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- About Us
- Our Vision and Values
- Spiritual, Moral, Social and Cultural Development and British Values
Spiritual, Moral, Social and Cultural Development and British Values
Statement On The Promotion Of British Values
Background and Rationale
Though it has acquired a greater urgency in recent months, the importance of schools espousing British values is not new:
- The 2008 National Curriculum includes the following statement:
The school curriculum should contribute to the development of pupils’ sense of identity through knowledge and understanding of the spiritual, moral, social and cultural heritages of Britain’s diverse society and of the local, national, European, Commonwealth and global dimensions of their lives
- The 2011 Teachers’ Standards state, as part of teachers’ personal and professional conduct:
Teachers uphold public trust in the profession and maintain high standards of ethics and behaviour, within and outside school, by not undermining fundamental British values, including democracy, the rule of law, individual liberty and mutual respect, and tolerance of those with different faiths and beliefs
- These values support the national Prevent Strategy, put before Parliament in 2011 by the Home Secretary as a response to radicalisation of British citizens.
The Prevent Strategy recognises the importance of schools in counter-terrorism activities. Consequently, all schools need a clear statement of British values and how they are promoted through the school’s curriculum.
What is meant by “British Values”?
We believe that the following list exemplifies some of the values held dear by British citizens:
- Respect of the rule of law
- Appreciation of the rights of other citizens
- Individual liberty
- The promotion of opportunities for all
- Support for those who cannot, by themselves, sustain a dignified life-style
- Religious tolerance and respect for cultural diversity
- Treating others with fairness
- Participation in community life
- The contribution to, as well as the benefit from, cultural and economic resources
Although this list is not exhaustive, we believe it encapsulates the attitudes Harris Academy Tottenham values and seeks to inculcate in its young people. We place emphasis on building positive relationships in school between students and between staff and students throughout all Key Stages. We strongly believe students should not merely be taught such values but that they are embedded into school life. We strive to support our students to develop into confident, happy, successful young adults who have an empathy and understanding of those less fortunate than themselves – thereby preparing them for life in modern Britain where they will feel confident to support each other and to and stand up to discrimination and challenge extremist attitudes. This awareness underpins the academic curriculum and is taught in every subject in a variety of traditional and innovative ways.
How does Harris Academy Tottenham go about promoting these values?
At Harris Academy Tottenham we believe that our statement of vision and values - found on the school’s website - makes explicit our fundamental belief in many of these values. This statement is the foundation of all our work with our students.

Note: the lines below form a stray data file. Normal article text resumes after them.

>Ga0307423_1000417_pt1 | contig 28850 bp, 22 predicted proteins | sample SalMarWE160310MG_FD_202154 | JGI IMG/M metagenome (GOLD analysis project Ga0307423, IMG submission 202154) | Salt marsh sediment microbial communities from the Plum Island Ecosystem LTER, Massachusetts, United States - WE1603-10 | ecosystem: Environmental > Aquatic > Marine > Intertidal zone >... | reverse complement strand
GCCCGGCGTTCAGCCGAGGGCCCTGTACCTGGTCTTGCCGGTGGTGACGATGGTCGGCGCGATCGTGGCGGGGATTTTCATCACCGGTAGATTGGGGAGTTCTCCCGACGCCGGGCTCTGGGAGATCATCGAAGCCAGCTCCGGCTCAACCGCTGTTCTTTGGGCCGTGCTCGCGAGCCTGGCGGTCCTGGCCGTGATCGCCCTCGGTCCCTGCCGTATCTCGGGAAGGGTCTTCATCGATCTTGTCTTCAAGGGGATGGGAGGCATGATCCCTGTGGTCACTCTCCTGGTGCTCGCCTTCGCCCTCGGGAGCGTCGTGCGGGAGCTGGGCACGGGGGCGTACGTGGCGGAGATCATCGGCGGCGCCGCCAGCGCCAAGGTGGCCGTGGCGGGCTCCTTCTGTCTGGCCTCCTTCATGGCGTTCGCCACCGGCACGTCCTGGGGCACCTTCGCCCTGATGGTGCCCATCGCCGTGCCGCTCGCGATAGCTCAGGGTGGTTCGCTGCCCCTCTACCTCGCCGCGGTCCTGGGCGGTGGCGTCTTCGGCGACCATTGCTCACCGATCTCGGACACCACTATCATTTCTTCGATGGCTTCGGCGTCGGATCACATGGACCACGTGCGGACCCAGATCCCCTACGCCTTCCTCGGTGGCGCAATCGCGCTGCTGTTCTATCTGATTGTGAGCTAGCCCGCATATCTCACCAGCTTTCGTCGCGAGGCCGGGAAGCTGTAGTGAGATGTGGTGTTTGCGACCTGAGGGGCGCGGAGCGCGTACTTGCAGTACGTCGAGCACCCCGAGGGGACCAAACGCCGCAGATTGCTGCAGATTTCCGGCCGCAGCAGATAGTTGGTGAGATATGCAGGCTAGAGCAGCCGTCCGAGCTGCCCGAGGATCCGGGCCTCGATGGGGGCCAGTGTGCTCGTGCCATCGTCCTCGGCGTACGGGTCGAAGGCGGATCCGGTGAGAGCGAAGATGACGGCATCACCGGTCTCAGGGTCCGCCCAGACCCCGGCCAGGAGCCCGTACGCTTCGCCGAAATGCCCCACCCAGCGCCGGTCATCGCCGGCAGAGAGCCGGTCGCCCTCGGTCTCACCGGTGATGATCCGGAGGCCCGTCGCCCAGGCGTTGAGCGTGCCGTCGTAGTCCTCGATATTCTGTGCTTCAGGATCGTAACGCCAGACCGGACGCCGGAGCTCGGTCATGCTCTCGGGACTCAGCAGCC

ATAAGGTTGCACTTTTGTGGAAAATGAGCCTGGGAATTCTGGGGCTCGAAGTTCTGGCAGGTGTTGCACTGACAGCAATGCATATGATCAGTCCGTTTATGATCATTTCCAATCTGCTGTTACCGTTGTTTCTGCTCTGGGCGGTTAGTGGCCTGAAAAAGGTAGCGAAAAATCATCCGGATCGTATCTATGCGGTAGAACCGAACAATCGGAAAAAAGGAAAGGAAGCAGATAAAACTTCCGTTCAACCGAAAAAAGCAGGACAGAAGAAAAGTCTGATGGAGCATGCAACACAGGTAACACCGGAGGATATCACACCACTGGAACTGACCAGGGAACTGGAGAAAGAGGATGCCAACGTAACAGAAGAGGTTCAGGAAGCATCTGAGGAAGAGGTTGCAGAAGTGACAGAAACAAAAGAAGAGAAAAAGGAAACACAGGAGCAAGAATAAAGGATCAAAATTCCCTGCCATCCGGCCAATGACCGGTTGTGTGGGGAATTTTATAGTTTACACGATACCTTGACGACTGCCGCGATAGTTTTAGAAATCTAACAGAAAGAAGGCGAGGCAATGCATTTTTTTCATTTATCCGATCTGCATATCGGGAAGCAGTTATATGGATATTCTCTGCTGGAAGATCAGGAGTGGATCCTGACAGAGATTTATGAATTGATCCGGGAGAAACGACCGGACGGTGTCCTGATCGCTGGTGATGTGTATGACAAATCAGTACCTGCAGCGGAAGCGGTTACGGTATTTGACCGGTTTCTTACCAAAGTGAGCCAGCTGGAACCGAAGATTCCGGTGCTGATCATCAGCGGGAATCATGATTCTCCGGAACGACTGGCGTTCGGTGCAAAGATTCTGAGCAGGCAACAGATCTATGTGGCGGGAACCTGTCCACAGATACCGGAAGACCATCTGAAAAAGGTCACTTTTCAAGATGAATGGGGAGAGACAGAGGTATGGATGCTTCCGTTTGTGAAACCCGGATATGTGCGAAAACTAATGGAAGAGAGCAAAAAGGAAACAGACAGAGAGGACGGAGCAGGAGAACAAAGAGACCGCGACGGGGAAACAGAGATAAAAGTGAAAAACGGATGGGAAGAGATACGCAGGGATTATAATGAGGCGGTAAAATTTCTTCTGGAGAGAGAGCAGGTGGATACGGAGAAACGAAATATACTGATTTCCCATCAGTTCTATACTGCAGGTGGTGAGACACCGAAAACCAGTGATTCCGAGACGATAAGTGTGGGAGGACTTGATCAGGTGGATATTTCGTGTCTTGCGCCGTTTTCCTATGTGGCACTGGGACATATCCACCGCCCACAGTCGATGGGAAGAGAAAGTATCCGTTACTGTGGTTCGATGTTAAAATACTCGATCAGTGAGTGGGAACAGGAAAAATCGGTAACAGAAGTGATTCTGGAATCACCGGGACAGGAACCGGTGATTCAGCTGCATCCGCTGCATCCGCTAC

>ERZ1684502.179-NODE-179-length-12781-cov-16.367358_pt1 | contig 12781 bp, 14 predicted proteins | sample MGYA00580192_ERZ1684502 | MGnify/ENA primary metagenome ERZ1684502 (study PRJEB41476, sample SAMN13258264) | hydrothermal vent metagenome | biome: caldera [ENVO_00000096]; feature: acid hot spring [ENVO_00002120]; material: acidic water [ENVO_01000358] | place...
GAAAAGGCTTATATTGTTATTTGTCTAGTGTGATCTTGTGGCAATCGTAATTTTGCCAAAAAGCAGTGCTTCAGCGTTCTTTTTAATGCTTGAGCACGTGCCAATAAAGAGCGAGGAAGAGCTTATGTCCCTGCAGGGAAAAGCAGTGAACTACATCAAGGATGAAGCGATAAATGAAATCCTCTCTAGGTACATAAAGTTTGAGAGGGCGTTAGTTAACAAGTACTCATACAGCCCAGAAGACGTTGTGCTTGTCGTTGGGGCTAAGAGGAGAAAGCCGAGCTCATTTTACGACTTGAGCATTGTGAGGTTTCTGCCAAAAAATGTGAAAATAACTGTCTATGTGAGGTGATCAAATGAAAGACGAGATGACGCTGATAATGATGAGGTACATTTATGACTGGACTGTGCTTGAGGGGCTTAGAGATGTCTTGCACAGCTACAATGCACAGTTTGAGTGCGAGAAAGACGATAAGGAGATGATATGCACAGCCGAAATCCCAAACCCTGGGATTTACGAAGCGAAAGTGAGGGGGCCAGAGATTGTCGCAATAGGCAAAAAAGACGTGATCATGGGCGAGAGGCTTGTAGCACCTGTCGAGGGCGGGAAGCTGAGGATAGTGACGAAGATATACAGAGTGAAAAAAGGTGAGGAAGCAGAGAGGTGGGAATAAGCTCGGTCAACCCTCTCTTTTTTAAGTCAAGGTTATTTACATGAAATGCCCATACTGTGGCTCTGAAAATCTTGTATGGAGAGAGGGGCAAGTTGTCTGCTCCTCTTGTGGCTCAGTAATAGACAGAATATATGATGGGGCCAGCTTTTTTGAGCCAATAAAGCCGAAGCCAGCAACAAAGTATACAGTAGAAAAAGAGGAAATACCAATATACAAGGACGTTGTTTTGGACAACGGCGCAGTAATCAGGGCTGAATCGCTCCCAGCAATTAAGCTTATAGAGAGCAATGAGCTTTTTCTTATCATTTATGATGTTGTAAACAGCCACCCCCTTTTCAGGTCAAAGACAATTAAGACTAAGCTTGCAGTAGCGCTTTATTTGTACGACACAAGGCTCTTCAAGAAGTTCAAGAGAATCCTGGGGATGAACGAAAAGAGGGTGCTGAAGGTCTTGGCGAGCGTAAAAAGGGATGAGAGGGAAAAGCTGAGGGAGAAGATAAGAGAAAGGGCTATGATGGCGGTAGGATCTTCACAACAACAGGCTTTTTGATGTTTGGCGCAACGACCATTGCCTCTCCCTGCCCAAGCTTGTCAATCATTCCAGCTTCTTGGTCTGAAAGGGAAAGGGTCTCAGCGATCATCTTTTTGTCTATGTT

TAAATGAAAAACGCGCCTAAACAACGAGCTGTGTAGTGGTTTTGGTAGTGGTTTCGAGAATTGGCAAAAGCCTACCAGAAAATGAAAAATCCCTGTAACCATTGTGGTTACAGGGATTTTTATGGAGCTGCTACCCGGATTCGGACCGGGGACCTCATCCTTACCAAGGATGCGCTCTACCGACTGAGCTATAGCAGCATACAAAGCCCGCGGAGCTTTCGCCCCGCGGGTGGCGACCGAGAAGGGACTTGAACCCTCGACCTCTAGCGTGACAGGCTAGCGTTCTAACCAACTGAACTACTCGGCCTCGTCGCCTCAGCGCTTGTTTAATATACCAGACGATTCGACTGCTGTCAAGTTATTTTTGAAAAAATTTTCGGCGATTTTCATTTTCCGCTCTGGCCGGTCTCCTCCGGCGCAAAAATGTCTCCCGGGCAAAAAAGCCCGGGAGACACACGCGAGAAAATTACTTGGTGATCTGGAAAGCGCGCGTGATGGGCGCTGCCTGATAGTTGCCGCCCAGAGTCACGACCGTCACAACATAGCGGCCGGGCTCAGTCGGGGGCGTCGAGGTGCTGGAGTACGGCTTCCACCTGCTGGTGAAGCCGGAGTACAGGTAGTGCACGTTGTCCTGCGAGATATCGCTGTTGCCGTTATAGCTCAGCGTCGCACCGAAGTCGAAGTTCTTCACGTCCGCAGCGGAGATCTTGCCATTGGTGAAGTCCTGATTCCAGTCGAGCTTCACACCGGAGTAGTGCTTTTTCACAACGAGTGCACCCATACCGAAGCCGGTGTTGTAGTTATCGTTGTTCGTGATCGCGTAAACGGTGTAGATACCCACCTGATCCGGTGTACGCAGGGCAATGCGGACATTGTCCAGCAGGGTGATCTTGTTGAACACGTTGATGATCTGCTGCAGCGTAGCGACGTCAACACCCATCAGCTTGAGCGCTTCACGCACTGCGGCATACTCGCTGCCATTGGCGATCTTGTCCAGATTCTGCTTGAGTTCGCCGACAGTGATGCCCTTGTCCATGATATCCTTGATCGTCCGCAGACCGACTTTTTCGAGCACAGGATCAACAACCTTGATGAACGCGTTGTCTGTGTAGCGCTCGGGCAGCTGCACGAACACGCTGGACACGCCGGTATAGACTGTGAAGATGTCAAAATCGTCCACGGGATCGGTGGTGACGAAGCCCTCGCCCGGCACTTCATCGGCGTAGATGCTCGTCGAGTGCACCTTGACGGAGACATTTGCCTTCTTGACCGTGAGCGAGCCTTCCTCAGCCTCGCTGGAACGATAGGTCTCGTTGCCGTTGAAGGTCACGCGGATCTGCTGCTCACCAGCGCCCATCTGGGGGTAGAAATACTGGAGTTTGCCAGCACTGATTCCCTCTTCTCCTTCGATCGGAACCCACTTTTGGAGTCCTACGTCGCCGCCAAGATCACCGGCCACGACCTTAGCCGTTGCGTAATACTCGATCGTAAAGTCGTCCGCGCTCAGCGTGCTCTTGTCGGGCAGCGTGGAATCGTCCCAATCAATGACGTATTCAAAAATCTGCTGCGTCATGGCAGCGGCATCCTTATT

British values are embodied in the following more specific ways:
- Our school’s motto is “Enjoy, Endeavour, Excel”. All students are regularly spoken to about the importance of these three attributes for success in school. Explanations of each of the three points are provided visually all around the school for the benefit of our community and for visitors.
- Our school mantra is said in every tutorial and every assembly:
"I will endeavor to do my very best, to open my mind to new ideas and collaborate with others, to excel in my own learning."
- In the Secondary phase, students participate in one 40 minute tutorial per week of Personal, Social, Health and Economic Education from Years 7-11, with an additional period a week in Years 7 and 8.
- The PSHE curriculum has a British Values module in each of the Key Stages which are revisited every year and contains the following directly relevant elements:
- What does it mean to be British?
- Crime and the law.
- Local citizenship and the importance of voting in a democracy.
- Human rights and responsibilities.
- Extremism and terrorism.
- House Assemblies, held weekly and led by the Head of House or a senior member of staff, focus on many of these identified elements through their weekly themes.
- The school’s system of organising students in Houses encourages involvement of every pupil in school life. There is a Student Parliament where each tutor group elects its own MP. These feed into a whole school which encourages active participation in the school community.
- Safeguarding procedures (including the monitoring of the internet, identifying any concerns or patterns of usage).
- Staff are trained through CPD to be aware of/monitor changes in behaviour which may indicate a change in beliefs and this is reinforced through a strong pastoral system. They are the positive examples for modelling behaviour and setting standards for attitudes and behaviour in school. This promotes equality for all and inclusive teaching, whilst celebrating diversity.
- Students in all Key Stages are proactive in celebrating British Values through their social, moral, spiritual and cultural development. They support others in an enthusiastic and rigorous fashion which includes – but is in no means exhaustive - the Shoe Box Appeal, Food Bank Appeal, Children in Need and Charity Week. Students also act as volunteers both in school and in the wider community, as well as participating in whole school celebrations of many religious and cultural festivities.These provide opportunities to explore different religions and to understand people of other faiths and cultures by challenging stereotypes.